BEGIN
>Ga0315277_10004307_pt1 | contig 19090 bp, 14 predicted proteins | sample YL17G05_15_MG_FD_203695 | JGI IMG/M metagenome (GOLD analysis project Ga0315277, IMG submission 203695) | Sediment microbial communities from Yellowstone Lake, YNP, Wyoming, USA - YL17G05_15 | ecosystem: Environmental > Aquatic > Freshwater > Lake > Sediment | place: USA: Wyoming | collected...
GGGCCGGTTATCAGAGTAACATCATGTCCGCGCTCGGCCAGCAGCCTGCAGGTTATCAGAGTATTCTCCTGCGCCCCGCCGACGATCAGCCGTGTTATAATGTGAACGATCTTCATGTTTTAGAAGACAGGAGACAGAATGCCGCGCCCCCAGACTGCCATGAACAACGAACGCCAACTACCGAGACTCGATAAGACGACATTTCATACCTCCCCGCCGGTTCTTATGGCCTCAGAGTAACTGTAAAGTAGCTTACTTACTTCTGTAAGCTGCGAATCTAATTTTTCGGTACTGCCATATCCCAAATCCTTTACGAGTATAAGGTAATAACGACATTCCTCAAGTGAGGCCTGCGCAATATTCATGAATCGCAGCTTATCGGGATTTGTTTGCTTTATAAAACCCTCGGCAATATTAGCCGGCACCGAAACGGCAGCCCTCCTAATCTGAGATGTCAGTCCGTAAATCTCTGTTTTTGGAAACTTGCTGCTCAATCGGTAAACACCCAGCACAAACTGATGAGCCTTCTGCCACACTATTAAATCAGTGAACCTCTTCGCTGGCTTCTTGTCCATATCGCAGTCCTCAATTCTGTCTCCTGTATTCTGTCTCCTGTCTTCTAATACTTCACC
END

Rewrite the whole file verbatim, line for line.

>Ga0315277_10004307_pt1 | contig 19090 bp, 14 predicted proteins | sample YL17G05_15_MG_FD_203695 | JGI IMG/M metagenome (GOLD analysis project Ga0315277, IMG submission 203695) | Sediment microbial communities from Yellowstone Lake, YNP, Wyoming, USA - YL17G05_15 | ecosystem: Environmental > Aquatic > Freshwater > Lake > Sediment | place: USA: Wyoming | collected...
GGGCCGGTTATCAGAGTAACATCATGTCCGCGCTCGGCCAGCAGCCTGCAGGTTATCAGAGTATTCTCCTGCGCCCCGCCGACGATCAGCCGTGTTATAATGTGAACGATCTTCATGTTTTAGAAGACAGGAGACAGAATGCCGCGCCCCCAGACTGCCATGAACAACGAACGCCAACTACCGAGACTCGATAAGACGACATTTCATACCTCCCCGCCGGTTCTTATGGCCTCAGAGTAACTGTAAAGTAGCTTACTTACTTCTGTAAGCTGCGAATCTAATTTTTCGGTACTGCCATATCCCAAATCCTTTACGAGTATAAGGTAATAACGACATTCCTCAAGTGAGGCCTGCGCAATATTCATGAATCGCAGCTTATCGGGATTTGTTTGCTTTATAAAACCCTCGGCAATATTAGCCGGCACCGAAACGGCAGCCCTCCTAATCTGAGATGTCAGTCCGTAAATCTCTGTTTTTGGAAACTTGCTGCTCAATCGGTAAACACCCAGCACAAACTGATGAGCCTTCTGCCACACTATTAAATCAGTGAACCTCTTCGCTGGCTTCTTGTCCATATCGCAGTCCTCAATTCTGTCTCCTGTATTCTGTCTCCTGTCTTCTAATACTTCACC